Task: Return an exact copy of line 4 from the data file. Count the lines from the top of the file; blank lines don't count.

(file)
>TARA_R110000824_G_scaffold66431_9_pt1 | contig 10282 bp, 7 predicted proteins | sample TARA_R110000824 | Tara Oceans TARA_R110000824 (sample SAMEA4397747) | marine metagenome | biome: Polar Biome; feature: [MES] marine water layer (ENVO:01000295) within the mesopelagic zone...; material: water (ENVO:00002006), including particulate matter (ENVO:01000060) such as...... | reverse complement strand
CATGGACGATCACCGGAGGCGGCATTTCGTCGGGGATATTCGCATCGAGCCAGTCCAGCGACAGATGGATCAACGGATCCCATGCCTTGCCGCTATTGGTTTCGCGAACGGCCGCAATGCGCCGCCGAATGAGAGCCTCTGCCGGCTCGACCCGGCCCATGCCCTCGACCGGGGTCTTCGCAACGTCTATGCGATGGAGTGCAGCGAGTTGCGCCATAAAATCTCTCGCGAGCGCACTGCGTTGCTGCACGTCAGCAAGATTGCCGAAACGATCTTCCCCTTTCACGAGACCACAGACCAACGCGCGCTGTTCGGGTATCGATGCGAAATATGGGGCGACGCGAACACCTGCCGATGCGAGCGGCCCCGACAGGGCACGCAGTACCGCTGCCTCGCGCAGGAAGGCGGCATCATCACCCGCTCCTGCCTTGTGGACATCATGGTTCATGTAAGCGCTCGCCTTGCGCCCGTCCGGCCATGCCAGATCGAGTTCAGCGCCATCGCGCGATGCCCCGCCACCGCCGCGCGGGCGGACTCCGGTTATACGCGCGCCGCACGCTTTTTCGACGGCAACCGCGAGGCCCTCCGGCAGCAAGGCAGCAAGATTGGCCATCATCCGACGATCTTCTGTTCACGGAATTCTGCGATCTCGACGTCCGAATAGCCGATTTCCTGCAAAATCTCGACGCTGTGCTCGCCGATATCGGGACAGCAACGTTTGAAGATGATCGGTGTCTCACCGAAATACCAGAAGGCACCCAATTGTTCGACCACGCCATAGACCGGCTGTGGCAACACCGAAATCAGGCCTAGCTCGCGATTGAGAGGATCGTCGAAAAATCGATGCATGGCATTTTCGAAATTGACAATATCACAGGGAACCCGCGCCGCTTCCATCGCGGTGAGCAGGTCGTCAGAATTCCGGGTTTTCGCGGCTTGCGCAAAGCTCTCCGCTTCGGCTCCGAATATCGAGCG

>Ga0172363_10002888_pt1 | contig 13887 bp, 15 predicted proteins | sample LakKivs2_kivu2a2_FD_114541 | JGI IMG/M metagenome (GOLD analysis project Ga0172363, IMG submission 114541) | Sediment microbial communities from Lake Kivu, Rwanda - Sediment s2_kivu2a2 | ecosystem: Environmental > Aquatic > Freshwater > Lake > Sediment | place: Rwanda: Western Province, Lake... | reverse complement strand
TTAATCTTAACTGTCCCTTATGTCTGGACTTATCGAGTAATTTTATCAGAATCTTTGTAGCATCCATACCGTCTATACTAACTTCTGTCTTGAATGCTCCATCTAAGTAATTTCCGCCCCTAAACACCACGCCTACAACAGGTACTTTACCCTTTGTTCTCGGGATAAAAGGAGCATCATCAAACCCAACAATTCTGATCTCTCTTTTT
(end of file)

TTAATCTTAACTGTCCCTTATGTCTGGACTTATCGAGTAATTTTATCAGAATCTTTGTAGCATCCATACCGTCTATACTAACTTCTGTCTTGAATGCTCCATCTAAGTAATTTCCGCCCCTAAACACCACGCCTACAACAGGTACTTTACCCTTTGTTCTCGGGATAAAAGGAGCATCATCAAACCCAACAATTCTGATCTCTCTTTTT